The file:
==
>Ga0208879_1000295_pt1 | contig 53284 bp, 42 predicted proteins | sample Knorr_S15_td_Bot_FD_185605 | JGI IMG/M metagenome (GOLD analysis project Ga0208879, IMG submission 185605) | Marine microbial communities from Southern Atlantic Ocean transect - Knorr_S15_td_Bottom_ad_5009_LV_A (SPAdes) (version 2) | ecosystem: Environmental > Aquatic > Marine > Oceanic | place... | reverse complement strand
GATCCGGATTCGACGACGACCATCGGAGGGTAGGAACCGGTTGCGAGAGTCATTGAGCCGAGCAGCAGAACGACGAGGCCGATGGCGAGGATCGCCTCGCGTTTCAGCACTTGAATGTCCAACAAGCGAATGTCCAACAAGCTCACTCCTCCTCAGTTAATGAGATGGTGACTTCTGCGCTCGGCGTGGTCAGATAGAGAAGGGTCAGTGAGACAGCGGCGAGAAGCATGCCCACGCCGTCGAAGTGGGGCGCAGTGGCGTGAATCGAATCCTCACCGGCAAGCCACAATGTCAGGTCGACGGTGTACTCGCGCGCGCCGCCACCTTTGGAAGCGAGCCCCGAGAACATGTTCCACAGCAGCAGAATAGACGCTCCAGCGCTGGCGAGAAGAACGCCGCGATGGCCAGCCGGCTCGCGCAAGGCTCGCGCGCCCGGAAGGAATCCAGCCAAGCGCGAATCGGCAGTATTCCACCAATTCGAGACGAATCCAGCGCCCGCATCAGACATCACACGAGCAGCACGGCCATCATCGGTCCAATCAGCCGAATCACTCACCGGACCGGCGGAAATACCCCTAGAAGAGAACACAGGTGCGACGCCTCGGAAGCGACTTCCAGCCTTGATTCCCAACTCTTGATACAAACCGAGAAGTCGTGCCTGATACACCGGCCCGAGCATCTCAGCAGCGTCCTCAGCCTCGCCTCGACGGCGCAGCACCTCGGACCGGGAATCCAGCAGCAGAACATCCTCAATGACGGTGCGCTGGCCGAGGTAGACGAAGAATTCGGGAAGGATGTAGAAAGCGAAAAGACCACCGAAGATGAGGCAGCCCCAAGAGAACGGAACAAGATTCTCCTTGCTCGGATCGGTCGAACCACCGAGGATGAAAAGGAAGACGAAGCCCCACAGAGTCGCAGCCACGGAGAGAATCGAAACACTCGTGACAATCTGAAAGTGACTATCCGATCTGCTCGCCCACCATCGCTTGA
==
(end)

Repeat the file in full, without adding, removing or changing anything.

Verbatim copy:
>Ga0208879_1000295_pt1 | contig 53284 bp, 42 predicted proteins | sample Knorr_S15_td_Bot_FD_185605 | JGI IMG/M metagenome (GOLD analysis project Ga0208879, IMG submission 185605) | Marine microbial communities from Southern Atlantic Ocean transect - Knorr_S15_td_Bottom_ad_5009_LV_A (SPAdes) (version 2) | ecosystem: Environmental > Aquatic > Marine > Oceanic | place... | reverse complement strand
GATCCGGATTCGACGACGACCATCGGAGGGTAGGAACCGGTTGCGAGAGTCATTGAGCCGAGCAGCAGAACGACGAGGCCGATGGCGAGGATCGCCTCGCGTTTCAGCACTTGAATGTCCAACAAGCGAATGTCCAACAAGCTCACTCCTCCTCAGTTAATGAGATGGTGACTTCTGCGCTCGGCGTGGTCAGATAGAGAAGGGTCAGTGAGACAGCGGCGAGAAGCATGCCCACGCCGTCGAAGTGGGGCGCAGTGGCGTGAATCGAATCCTCACCGGCAAGCCACAATGTCAGGTCGACGGTGTACTCGCGCGCGCCGCCACCTTTGGAAGCGAGCCCCGAGAACATGTTCCACAGCAGCAGAATAGACGCTCCAGCGCTGGCGAGAAGAACGCCGCGATGGCCAGCCGGCTCGCGCAAGGCTCGCGCGCCCGGAAGGAATCCAGCCAAGCGCGAATCGGCAGTATTCCACCAATTCGAGACGAATCCAGCGCCCGCATCAGACATCACACGAGCAGCACGGCCATCATCGGTCCAATCAGCCGAATCACTCACCGGACCGGCGGAAATACCCCTAGAAGAGAACACAGGTGCGACGCCTCGGAAGCGACTTCCAGCCTTGATTCCCAACTCTTGATACAAACCGAGAAGTCGTGCCTGATACACCGGCCCGAGCATCTCAGCAGCGTCCTCAGCCTCGCCTCGACGGCGCAGCACCTCGGACCGGGAATCCAGCAGCAGAACATCCTCAATGACGGTGCGCTGGCCGAGGTAGACGAAGAATTCGGGAAGGATGTAGAAAGCGAAAAGACCACCGAAGATGAGGCAGCCCCAAGAGAACGGAACAAGATTCTCCTTGCTCGGATCGGTCGAACCACCGAGGATGAAAAGGAAGACGAAGCCCCACAGAGTCGCAGCCACGGAGAGAATCGAAACACTCGTGACAATCTGAAAGTGACTATCCGATCTGCTCGCCCACCATCGCTTGA